The Houston Texans defense came into Sunday’s contest vs the Tennessee Titans ranked 2nd in the NFL in total defense. The ‘Bulls on Parade’ defense left their mark once again in week 4. Bouyed by a secondary that was all over the field, the defense was a play making force in the Texans 38-14 rout of the Titans. The defensive backs had themselves a day, accounting for the same amount of points as the Titans scored as a team.
They were the primary culprits of a miserable day for Tennessee quarterbacks Jake Locker and Matt Hasselbeck. The misery on the field was brief for Locker, who was knocked out of the game early in the first quarter by FS Glover Quin. Quin came in untouched on a 3rd down safety blitz and leveled Locker, who did not see him until it was too late. The hit left Locker on the ground writhing in pain, and he would have to leave the game with a left shoulder injury.
That brought in the veteran, 37 year old Hasselbeck off of the bench and Houston’s secondary feasted on him as well. In last weeks’ 31-25 victory over the Denver Broncos, the Texans DBs were stout in coverage, breaking up 12 passes. However, they could have had an even bigger day against Peyton Manning, as they dropped at least 4 of those passes that should have been interceptions instead of deflections.
Hasselbeck wouldn’t be as fortunate, as the Houston secondary was opportunistic when they got their hands on the ball Sunday. After the Texans jumped out to a fast start with a 14-0 first quarter lead, Tennessee managed to slow the game down and went into halftime trailing 14-7. Attempting to drive and tie the game early in the third quarter, Hasselbeck threw a pass for TE Taylor Thompson that bounced off of his hands and into the air.
SS Danieal Manning picked the ball off at the Houston 45-yard line and headed the other way. CB Johnathan Joseph flattened Titans WR Nate Washington with a devastating block and 55 yards later, Manning was in the end zone and Reliant Stadium erupted as the Texans went up 14. The pick-six swung the momentum back to the Texans and was the play that turned a close, competitive game into a Houston rout.
Up 31-7 in the fourth quarter, CB Kareem Jackson got in on the defensive back fun. Jackson jumped a slant route by Titans WR Damien Williams and raced untouched to the end zone, high stepping the last 10 yards to put the Texans up 38-7 and put the proverbial icing on the cake. It was the first career touchdown for the much maligned Jackson, who has shown tremendous improvement in his third season. It was Jackson’s team leading 2nd pick of the year, and he also had 2 pass deflections, matching Manning for team high honors on the day.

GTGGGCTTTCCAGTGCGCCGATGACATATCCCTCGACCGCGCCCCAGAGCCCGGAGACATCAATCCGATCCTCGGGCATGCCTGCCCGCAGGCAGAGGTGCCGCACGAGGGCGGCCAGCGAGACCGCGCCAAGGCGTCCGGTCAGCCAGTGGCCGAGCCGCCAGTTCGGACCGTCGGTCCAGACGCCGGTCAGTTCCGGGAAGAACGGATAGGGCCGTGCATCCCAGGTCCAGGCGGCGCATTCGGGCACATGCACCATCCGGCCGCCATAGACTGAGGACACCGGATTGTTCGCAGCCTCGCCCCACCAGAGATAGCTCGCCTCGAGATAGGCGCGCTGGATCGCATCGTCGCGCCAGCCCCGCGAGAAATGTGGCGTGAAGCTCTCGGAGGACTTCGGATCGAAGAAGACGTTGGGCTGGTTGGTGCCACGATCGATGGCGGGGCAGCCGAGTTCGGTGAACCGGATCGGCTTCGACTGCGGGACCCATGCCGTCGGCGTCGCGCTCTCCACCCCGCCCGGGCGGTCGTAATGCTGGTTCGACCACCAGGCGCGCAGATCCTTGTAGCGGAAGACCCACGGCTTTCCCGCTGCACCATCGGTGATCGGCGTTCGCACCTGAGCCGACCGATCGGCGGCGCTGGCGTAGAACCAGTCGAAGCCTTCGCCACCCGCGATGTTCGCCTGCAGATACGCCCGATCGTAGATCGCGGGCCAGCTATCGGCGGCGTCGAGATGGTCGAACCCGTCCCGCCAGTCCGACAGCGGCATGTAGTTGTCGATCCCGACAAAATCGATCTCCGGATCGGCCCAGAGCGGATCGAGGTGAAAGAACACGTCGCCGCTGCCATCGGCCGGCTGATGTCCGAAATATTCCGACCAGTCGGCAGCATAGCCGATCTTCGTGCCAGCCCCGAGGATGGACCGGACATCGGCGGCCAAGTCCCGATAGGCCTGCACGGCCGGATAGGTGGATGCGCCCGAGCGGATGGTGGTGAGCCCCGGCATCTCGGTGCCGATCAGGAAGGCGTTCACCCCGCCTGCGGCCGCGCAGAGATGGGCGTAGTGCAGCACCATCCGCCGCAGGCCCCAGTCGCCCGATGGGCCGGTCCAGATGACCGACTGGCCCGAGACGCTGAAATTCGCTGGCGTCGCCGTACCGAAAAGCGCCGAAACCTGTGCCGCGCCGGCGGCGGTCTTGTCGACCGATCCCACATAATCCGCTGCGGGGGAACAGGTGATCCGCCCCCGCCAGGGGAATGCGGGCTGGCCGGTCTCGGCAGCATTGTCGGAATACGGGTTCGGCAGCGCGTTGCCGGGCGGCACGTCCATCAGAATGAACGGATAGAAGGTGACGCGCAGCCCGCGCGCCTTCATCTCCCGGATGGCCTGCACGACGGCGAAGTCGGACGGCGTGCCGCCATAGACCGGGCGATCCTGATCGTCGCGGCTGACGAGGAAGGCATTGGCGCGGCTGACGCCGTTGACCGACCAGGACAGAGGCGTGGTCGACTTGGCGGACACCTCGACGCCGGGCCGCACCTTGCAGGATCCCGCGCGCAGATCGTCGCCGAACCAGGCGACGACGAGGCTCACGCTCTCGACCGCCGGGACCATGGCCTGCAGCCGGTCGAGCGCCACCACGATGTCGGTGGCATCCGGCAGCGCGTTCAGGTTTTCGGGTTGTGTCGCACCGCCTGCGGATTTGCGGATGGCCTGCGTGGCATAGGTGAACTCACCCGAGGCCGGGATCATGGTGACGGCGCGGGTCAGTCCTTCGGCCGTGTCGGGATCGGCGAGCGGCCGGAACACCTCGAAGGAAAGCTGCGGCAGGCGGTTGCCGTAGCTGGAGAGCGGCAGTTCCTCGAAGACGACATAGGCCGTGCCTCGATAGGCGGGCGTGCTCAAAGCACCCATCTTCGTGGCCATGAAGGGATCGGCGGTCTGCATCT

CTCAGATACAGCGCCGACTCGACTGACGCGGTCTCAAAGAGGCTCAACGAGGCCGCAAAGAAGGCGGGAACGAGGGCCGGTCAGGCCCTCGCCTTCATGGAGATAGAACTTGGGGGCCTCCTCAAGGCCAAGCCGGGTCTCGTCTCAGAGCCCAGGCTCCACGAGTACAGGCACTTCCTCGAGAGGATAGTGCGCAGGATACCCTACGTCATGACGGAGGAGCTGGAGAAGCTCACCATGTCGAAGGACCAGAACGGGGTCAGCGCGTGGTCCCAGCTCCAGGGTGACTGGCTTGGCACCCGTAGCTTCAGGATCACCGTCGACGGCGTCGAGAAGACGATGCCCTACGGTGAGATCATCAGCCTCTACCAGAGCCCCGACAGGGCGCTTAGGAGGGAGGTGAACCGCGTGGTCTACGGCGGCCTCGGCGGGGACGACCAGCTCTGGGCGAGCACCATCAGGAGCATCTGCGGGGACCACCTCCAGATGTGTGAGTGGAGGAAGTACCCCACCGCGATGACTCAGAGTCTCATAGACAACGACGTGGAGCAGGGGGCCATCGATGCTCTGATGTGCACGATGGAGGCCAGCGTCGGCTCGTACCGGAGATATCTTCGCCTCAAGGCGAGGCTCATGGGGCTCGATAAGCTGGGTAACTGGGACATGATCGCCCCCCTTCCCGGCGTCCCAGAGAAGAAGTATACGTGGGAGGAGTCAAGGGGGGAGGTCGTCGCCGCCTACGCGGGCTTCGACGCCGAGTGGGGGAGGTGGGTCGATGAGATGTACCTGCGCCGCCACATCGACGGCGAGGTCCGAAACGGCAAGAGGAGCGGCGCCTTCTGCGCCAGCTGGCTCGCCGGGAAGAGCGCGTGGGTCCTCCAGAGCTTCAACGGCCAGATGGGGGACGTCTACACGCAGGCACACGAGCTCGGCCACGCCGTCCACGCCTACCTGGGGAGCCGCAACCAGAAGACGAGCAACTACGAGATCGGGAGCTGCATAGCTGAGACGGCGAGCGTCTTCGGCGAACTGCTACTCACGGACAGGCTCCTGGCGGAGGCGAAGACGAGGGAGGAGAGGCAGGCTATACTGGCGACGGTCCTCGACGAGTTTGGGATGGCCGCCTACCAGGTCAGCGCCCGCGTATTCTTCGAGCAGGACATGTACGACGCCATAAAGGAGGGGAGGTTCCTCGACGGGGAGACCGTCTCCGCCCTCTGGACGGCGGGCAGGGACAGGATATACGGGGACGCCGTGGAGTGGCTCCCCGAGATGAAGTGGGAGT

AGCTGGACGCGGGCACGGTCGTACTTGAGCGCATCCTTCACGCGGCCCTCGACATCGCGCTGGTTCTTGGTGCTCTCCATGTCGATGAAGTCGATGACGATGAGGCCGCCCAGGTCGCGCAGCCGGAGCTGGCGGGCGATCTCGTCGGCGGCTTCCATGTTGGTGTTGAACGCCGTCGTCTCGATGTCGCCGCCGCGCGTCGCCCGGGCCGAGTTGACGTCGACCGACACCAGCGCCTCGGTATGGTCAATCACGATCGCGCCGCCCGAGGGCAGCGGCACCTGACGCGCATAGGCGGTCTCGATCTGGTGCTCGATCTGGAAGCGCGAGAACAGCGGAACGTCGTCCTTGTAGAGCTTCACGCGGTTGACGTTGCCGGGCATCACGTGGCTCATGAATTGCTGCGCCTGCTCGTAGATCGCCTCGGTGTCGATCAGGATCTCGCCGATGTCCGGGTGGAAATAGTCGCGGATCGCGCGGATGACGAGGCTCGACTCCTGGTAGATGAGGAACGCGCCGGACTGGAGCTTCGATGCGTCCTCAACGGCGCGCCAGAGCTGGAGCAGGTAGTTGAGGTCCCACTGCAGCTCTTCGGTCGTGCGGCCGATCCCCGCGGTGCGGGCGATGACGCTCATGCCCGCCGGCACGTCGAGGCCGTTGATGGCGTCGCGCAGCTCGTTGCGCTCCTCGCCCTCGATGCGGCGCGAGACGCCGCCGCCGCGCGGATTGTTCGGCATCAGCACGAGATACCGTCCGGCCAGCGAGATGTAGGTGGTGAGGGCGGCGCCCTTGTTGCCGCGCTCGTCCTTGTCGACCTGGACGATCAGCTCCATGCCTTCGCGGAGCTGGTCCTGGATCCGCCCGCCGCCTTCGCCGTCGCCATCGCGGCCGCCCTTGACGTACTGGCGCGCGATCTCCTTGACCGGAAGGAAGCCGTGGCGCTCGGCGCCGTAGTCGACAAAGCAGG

It was the second time in franchise history that the Texans ran back two interceptions for touchdowns in a single game. The other one was in a 24-6 victory in Pittsburgh against the Pittsburgh Steelers in the inaugural 2002 season. They set the franchise record with three defensive scores that day, as they also returned a fumble for a score.
It was a career day for Jackson, who has always been a solid tackler from the corner position. This season, he has shown an improvement in his coverage technique and ability to turn his head and make plays on the ball. That development has made the Texans defense even more imposing to opposing offenses. With the Pro-Bowler Joseph on one side, opposing QBs have preferred to pick on Jackson for big plays in the passing game. From the looks of it early, that is not as appealing of an option it once was.
You would have been laughed at two seasons ago if you would have said that the Houston secondary would be the key to a Texans victory. As Peyton learned last week, times have changed in Houston, and the Texans defensive backs are no longer easy pickings. Along with Wade Phillips, second year defensive backs coach Vance Joseph should also get some recognition in this drastic improvement.
Houston improved from 32nd and dead last in the league in pass defense in 2010 to 3rd last season. That was catapulted by the arrival of Joseph and Manning in free agency, the shifting of Quin to safety from corner, and the accension of CB Brice McCain and FS Quintin Demps. The latter two were a pleasant surprise in 2011 and solidified Phillips’ nickel and dime packages.
Phillips did some more tinkering prior to this season, flip-flopping Manning and Quin at the safety positions. Manning moved from free safety to strong safety and Quin from strong to free safety. The Texans were ranked 4th in pass defense this season prior to Sunday’s game, allowing 188 yards per game. That ranking is sure to go up this week after holding Tennessee to 167 passing yards. The pass defense is no longer a liability for Houston, instead the secondary is now a primary cog in the ‘Bulls on Parade’.